Mathematics and logic games can get very difficult, but their world is essentially simple, elegant and frequently beautiful. Liars always lie; truth-tellers always tell the truth; and statements can be simply true or simply false and mutually exclusive, and that is that. For good and for ill, the real world is typically complicated, usually inelegant, and only occasionally beautiful.
the neat world of math and logic, let's say you want to prove that a
statement, a "proposition" is true or false, but you can't do so
directly. Let's name it California style, Prop-1, and you want to prove
it true but can't figure out a way to do so and have at least a strong
feeling that a direct proof just isn't possible. What you can do — in a
world of abstraction — is note that if Prop-1 is true its negation is
false, and vice versa. Let's continue California style and piss off some
logicians and call that negation Proposition-2.
you can assume that Prop-2 is true and proceed logically from there,
and, if you're clever, you can show that accepting the truth of Prop-2
leads to an absurdity. Then you go back and check your logic. If
accepting Prop-2 leads to something clearly wrong, and your logic is OK,
then Prop-2 is wrong. If Prop-2 is wrong, Prop-1 is right, and you get
to write "Q.E.D." at the bottom of the proof, with seventeen additional
Lifetime Geek Points if you add "per Reductio ad Absurdum." ("It has been proven by a reduction to the absurd.")
one variation of this game, you can assume that it's OK to divide by
zero and work out from there a logical proof that 1 = 2 (or maybe it was
1 = 0). Since we can be pretty sure that 1 = 1, we can conclude that in
ordinary arithmetic and algebra problems, it's a bad idea to divide by
zero. (If you want to get into infinities, that's a different thing —
and probably a more advanced math course.)
literature, things are more complex than math, and there is usually
more emotional content: only a small number of people get emotionally
involved with math, while more people react emotionally to literature
and art generally than is healthy. (If you spend time and expend a good
deal of energy complaining about the crap on TV or in the movies, you
probably should consider writing letters for Amnesty International or
protesting at your State capital against some significant evil.) Still,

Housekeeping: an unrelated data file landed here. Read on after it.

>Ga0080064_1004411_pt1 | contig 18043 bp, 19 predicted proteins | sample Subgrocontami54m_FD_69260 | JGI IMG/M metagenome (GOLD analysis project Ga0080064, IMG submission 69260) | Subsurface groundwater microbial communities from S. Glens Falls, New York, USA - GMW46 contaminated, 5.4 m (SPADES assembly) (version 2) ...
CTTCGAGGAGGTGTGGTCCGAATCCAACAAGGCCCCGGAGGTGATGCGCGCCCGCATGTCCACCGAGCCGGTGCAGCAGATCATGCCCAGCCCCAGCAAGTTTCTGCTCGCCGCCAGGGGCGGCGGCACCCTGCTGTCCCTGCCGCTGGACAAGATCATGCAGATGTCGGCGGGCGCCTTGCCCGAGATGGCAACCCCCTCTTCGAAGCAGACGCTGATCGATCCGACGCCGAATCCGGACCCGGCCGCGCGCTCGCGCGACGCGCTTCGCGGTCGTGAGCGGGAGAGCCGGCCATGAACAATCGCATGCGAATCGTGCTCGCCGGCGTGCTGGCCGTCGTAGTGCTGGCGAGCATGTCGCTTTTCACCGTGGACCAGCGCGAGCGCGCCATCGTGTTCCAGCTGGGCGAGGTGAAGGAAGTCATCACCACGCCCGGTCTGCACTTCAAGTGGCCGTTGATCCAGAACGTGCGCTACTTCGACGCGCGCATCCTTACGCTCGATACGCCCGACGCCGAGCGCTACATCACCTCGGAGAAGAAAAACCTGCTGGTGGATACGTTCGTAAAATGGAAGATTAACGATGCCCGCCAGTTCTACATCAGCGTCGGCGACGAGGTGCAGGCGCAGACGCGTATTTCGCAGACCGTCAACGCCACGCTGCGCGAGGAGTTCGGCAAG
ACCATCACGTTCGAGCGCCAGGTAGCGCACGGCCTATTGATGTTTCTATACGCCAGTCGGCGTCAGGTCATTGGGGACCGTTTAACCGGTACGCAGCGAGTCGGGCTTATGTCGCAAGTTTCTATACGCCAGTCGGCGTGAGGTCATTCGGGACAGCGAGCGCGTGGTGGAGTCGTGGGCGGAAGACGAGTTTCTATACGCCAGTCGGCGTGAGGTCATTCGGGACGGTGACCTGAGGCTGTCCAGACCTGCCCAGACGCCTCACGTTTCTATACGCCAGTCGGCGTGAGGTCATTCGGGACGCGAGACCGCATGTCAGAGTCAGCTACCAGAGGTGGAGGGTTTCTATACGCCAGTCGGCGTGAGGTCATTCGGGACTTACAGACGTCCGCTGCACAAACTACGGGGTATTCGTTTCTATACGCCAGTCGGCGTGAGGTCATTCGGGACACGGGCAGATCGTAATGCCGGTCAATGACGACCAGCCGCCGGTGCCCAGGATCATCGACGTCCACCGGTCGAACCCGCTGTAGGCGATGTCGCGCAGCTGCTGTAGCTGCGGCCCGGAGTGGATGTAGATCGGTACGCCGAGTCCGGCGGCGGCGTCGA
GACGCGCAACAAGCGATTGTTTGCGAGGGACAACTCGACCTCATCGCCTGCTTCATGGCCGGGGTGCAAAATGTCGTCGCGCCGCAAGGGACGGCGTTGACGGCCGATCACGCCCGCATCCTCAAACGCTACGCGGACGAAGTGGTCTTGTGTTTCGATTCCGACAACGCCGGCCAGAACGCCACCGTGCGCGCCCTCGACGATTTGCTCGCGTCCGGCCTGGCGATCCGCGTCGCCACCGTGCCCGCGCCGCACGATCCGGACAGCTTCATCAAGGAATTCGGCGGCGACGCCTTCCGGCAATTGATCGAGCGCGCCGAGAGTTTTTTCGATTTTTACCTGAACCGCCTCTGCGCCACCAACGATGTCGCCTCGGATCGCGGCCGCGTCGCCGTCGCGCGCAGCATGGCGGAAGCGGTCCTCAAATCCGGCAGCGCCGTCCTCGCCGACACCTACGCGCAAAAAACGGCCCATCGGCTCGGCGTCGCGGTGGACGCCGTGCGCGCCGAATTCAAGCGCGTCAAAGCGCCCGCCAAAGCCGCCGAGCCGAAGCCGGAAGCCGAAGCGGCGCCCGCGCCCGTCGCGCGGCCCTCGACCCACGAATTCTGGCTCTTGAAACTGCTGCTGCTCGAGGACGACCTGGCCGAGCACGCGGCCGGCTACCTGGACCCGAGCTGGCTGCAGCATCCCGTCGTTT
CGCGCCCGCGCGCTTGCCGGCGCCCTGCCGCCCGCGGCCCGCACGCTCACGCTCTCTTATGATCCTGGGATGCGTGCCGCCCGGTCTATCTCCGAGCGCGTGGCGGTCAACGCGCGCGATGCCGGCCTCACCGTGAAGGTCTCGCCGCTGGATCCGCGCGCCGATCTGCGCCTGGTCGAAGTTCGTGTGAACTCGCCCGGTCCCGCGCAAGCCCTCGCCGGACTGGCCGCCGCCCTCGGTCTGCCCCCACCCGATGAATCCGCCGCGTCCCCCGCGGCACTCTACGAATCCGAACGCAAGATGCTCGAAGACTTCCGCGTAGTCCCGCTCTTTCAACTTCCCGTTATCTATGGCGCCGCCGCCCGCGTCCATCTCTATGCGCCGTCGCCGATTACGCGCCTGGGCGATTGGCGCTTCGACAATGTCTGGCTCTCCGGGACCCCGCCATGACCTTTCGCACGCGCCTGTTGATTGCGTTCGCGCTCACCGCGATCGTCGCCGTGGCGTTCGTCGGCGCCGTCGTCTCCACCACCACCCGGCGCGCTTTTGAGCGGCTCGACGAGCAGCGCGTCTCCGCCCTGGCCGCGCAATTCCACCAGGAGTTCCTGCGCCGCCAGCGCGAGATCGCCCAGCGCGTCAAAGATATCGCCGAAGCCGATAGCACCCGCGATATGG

most of us, most of the time, can keep emotional distance in art, even
when that art bears directly on current events.
ability of art to distance an issue allows artists to — sometimes,
quietly — walk around our prejudices and other defenses and work on our
heads, including working on our figurative heads and hearts logically.
In science fiction, there's the kind of narrative called "If This Goes On," named after a 1940 story by Robert A. Heinlein.
In stories like these, a contemporary trend is extrapolated into the
future, where we see its very bad results. That is, the
science-fictional technique of extrapolation is combined with what in
satire can be called — and is called by the SF writer Yevgeny Zamyatin —
reductio ad finem, pushing a bad trend to its conclusion,
e.g., Vladimir Lenin's going over to capitalist "scientific management"
getting trashed in Zamyatin's get SF satire, We (ca. 1920). If we don't like what will happen "If This Goes On," then we should try to stop it now.
The dramatic action in William Shakespeare's King Lear
pretty well undercuts any idea of natural bonds between people
logically justified in terms of human society as part of some cosmic
Great Chain of Being. In such a world, one can't prove that bonds of
compassion exist, but Shakespeare does a nice job showing an effect of
not feeling such bonds: in an action and scene often called — SPOILER! —
The Blinding of Gloucester (3.7). The Earl of Gloucester is an old man and a feudal vassal
of the Duke of Cornwall; he's the Duke's host, and, old Gloucester
might think, the Duke's friend. But Cornwall and, maybe more so, his
wife Goneril, are angry at Gloucester, feel politically harmed by
Gloucester, and have Gloucester in their power. So, what the hell, they
gouge out his eyes. On stage. Traditionally, they "Pluck out his eyes" as graphically as the state the art of stage effects can manage.
scene is obscene, in the old sense of the word, and intentionally so.
Done well, even with an audience raised on torture-porn Saw films, it ought to send one or two wise-ass groundlings running to the john to puke.
Will is saying to us, "as 'twere": okay, I cannot prove that you should